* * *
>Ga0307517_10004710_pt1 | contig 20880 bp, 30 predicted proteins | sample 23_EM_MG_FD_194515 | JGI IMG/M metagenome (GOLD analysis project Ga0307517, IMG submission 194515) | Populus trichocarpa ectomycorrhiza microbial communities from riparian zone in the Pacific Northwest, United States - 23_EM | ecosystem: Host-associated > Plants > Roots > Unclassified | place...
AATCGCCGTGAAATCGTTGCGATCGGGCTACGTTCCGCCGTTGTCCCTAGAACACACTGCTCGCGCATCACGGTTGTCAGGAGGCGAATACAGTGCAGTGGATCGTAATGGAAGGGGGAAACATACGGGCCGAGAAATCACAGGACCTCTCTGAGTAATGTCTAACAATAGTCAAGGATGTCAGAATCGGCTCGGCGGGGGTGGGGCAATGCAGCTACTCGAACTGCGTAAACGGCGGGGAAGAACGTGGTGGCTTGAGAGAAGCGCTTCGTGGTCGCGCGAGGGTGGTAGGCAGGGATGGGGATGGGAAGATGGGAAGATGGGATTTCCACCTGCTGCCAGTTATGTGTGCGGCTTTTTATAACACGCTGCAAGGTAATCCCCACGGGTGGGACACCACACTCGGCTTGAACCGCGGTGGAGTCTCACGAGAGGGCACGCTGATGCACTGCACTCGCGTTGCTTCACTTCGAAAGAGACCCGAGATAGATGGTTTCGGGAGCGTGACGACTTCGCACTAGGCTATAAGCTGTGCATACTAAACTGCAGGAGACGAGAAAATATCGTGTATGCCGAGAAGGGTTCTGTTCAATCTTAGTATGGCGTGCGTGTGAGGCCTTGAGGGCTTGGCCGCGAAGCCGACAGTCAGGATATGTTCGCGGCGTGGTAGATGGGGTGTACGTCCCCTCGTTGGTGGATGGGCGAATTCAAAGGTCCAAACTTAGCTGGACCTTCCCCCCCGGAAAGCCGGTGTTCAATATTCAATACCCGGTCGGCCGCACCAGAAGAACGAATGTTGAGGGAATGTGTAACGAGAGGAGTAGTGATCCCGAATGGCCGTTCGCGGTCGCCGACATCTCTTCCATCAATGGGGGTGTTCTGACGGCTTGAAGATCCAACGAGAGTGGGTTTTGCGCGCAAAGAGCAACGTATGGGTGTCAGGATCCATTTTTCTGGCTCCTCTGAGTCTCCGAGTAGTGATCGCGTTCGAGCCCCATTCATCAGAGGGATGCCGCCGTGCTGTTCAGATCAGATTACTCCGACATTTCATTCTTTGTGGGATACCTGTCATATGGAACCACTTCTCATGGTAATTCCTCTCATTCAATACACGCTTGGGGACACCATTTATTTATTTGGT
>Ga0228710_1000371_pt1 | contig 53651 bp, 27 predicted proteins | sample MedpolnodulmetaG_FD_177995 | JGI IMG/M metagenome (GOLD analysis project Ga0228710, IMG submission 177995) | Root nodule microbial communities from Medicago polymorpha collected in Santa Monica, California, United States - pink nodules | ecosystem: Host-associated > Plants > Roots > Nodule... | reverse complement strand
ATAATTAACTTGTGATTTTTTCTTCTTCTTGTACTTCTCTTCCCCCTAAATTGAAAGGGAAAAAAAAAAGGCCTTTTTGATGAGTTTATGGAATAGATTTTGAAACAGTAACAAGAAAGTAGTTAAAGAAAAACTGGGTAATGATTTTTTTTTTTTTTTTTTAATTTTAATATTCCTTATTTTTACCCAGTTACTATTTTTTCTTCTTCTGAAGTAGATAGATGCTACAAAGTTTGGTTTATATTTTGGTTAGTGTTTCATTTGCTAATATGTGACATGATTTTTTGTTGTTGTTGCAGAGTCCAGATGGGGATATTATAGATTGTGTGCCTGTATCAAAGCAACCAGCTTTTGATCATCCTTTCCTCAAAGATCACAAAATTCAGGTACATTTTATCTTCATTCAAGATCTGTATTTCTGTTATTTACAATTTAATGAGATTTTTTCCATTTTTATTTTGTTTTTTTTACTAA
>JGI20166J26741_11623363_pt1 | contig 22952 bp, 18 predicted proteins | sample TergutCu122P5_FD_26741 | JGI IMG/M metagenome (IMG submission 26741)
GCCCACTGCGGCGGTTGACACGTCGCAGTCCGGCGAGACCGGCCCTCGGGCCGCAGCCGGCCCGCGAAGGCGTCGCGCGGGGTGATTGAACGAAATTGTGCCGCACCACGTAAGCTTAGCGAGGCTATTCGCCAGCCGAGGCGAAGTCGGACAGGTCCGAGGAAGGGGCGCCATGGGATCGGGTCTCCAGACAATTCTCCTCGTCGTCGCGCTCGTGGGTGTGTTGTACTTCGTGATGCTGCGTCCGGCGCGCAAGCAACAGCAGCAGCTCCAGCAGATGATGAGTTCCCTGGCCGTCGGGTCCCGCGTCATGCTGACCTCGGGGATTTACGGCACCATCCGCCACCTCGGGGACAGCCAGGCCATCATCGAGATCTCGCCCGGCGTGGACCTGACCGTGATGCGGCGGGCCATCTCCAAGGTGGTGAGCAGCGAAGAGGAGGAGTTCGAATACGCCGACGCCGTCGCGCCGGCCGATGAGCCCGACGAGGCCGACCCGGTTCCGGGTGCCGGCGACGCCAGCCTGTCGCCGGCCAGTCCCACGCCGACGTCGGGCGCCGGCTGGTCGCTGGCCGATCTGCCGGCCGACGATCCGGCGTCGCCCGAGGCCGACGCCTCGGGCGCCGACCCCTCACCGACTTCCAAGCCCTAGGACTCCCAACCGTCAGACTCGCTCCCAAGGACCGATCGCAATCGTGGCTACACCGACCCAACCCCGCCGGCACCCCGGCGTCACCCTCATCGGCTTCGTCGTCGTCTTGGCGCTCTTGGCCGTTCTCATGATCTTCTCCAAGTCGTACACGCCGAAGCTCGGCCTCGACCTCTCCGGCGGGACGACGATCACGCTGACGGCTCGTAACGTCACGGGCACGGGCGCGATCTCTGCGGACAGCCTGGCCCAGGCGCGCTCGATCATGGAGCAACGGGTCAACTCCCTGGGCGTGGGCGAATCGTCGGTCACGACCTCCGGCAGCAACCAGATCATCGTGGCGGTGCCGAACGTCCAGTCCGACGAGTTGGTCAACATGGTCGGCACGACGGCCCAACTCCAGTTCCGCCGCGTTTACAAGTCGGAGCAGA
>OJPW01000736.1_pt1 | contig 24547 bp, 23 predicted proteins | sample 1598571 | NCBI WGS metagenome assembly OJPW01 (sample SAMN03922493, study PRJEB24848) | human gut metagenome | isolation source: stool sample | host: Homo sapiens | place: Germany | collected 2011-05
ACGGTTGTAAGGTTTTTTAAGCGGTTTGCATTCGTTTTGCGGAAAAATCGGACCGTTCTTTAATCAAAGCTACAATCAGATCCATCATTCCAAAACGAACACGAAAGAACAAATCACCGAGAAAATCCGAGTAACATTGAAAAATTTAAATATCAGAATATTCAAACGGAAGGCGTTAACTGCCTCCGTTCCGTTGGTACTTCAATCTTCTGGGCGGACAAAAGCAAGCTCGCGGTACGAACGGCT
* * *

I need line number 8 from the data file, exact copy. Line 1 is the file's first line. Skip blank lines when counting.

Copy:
ACGGTTGTAAGGTTTTTTAAGCGGTTTGCATTCGTTTTGCGGAAAAATCGGACCGTTCTTTAATCAAAGCTACAATCAGATCCATCATTCCAAAACGAACACGAAAGAACAAATCACCGAGAAAATCCGAGTAACATTGAAAAATTTAAATATCAGAATATTCAAACGGAAGGCGTTAACTGCCTCCGTTCCGTTGGTACTTCAATCTTCTGGGCGGACAAAAGCAAGCTCGCGGTACGAACGGCT